Another huge and varied category. However, colors for non-weapon item types generally don’t follow any particular scheme, instead using whatever looks good for that particular design or makes the most sense conceptually. The primary exceptions: matter-related parts are usually purple, and processors/hackware are colored based on the stat they augment:


Processor/hackware color schemes.

Processors: Lightweight components that benefit a single stat or ability. For these I went with a microchip-style appearance (border style indicates the relative effectiveness of each part).


Launcher Guidance Computer, Improved Signal Interpreter, Advanced Target Analyzer

Hackware: Like processors, except their benefits apply specifically to hacking.


Footprint Analyzer, Improved Hacking Suite, Advanced Deep Network Scanner

Armor: Physical protection, often with special properties like defense against certain damage types or focusing coverage on certain areas.


Reflective Medium Armor, Insulated Light Armor, Core Shielding

Cooling: Devices that dissipate heat, for those loadouts which produce excessive amounts of heat under certain conditions.


Heat Sink, Cooling System

Defense: Large subcategory of shields, fields, and subsystems that block or absorb potential damage or negative effects.


Heat Shielding, Advanced Thermal Shield, Force Field (top row); Improved Remote Shield Generator, Anti-missile System, Improved Energy Mantle (bottom row)

Offense: Enhance offensive capabilities of some weapons, or mitigate negative side-effects of their use.


Improved Particle Charger, Recoil Stabilizer, Overload Amplifier

Resource: Enable Cogmind to manipulate or alter the behavior of mass, matter, energy, heat, salvage etc.


Advanced Power Amplifier, Weight Redistribution System, High-powered Tractor Beam

Sensors: Devices for detection and analysis of the surrounding environment.


Improved Sensor Array, Long-range Terrain Scanner, Structural Scanner

Stealth: Prevent enemies from tracking and swarming Cogmind, or evade attack more easily.


Advanced ECM Suite, Improved Transmission Jammer, Cloaking Device

Storage: Hold parts and resources.


Small Storage Unit, Energy Well, Improved Matter Compressor

System: Help deal with system corruption, memory issues, and a range of malfunctions.


Error Protection Suite, Recalibrator, System Purifier

(The above groups were subdivided for art categorization purpose--as classified in game utilities fall under only six designations: Devices, Storage, Processors, Hackware, Armor, and [REDACTED]. The last category you can discover later in the game.)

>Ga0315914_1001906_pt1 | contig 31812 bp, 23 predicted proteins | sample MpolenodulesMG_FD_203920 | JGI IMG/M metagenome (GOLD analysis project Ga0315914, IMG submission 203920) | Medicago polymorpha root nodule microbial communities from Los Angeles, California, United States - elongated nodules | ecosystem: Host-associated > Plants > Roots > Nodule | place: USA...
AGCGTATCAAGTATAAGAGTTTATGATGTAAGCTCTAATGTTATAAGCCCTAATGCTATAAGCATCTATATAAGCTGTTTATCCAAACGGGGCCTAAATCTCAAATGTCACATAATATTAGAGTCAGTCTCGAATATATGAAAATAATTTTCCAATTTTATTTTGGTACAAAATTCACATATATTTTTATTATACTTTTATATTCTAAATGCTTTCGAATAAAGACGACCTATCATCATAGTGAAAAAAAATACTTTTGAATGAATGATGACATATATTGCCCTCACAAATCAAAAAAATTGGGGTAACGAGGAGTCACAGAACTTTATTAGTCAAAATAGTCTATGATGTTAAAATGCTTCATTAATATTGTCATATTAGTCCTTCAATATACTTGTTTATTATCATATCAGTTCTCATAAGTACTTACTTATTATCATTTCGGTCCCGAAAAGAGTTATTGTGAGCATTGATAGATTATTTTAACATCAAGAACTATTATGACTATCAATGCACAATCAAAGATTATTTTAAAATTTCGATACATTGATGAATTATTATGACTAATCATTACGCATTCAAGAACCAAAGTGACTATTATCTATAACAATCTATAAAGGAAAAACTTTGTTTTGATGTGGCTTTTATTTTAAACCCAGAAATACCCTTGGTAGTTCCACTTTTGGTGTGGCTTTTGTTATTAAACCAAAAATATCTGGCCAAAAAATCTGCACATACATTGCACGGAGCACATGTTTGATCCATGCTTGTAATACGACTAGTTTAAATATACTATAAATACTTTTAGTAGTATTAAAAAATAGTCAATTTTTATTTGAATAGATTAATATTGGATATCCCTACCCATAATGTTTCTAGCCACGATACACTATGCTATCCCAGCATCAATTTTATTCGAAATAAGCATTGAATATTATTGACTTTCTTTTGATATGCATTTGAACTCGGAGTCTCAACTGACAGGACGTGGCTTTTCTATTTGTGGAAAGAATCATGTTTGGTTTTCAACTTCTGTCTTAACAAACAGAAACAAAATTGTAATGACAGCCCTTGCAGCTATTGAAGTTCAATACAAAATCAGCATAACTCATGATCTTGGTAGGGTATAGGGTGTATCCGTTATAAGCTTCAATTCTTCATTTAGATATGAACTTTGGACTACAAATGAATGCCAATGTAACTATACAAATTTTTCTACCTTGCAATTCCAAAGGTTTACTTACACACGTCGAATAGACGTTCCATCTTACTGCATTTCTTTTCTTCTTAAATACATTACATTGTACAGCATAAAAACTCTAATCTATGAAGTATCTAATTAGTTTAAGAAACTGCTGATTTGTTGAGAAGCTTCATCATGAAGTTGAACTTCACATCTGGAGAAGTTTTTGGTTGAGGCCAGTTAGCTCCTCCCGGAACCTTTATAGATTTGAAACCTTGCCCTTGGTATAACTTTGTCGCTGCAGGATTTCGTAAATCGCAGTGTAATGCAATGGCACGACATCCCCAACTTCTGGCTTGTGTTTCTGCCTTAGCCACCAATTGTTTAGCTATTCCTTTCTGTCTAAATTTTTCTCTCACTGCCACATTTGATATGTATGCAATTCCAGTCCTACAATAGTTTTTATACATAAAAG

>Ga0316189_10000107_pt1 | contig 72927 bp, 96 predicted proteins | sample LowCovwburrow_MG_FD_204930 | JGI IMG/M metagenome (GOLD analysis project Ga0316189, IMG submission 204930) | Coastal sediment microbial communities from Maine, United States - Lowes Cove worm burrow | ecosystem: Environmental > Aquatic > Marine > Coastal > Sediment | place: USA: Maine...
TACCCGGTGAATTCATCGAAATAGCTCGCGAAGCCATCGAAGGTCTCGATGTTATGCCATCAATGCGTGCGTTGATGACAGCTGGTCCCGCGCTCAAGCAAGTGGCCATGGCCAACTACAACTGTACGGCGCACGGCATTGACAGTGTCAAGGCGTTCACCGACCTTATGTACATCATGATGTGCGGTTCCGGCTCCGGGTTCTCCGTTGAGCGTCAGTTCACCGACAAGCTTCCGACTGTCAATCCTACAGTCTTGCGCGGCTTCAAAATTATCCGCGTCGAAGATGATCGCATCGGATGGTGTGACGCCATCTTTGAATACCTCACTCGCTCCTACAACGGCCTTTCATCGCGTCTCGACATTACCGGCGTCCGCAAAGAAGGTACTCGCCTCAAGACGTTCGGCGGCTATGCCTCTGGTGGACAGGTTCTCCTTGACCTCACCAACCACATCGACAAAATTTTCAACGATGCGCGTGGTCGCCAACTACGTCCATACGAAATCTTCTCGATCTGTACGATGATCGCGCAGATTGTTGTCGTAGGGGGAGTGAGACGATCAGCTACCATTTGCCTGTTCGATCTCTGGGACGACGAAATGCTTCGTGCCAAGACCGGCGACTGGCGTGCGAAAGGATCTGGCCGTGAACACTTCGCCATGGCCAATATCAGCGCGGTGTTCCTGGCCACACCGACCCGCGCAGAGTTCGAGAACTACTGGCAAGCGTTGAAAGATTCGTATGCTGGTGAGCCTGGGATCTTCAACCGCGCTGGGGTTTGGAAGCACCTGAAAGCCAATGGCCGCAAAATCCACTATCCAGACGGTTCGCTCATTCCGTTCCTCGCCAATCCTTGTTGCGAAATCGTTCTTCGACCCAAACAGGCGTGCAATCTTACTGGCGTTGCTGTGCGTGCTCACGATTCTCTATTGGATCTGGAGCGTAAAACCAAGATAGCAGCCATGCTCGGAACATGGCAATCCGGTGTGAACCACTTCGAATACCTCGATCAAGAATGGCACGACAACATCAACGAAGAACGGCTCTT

Flight: Don’t support much weight, but definitely the quickest way to get around, and even fly over enemies.


Electron Diverter, Diametric Drive, Nuclear Pulse Thruster

Hover: A fairly fast form of movement that can still support a good amount of weight (the viability of both hover and flight have been improved significantly over the 7DRL version).


Aerolev Unit, Gravmag System, Anti-grav System

Wheels: Easy to find, but hard to keep--most wheels are not made for combat.


Compact Wheel, Wheel, Armored Wheel

Legs: A good mix of weight support and speed. And yes, you can hop on one leg ;)


Flexi-carbon Leg, Myomer Leg, Centrium Leg

Treads: Slow and heavy duty, for the tank that needs to carry everything and the sun. (No really, you can carry a miniature sun if you need the power.)


Light Treads, Medium Treads, Heavy Treads


An essential but not so varied category in terms of game mechanics. By functionality, the main subdivision for power sources would be “standard” vs “light/micro” versions, where the latter weigh less but in turn come with little capacity for energy storage. But this division is not reflected in the classification system, which is instead based on power level:

Engines (1-3)


Ion Engine, Deuterium Engine

Cores (4-6)


Nuclear Core, Fission Core

Reactors (7-9)


Graviton Reactor, Vortex Chain Reactor


In this case the art is the on-map image itself, made possible because machines are multi-space props, something you don’t see too often in ASCII roguelikes.

Interactive Machines

The five types of interactive machines have each been covered before--this post contains links to pages describing their functions (along with art, though some has changed since then). Below you can see some variations of Terminals (T), Fabricators (F), Scanalyzers (S), Repair Stations (R), and Recycling Units (Y).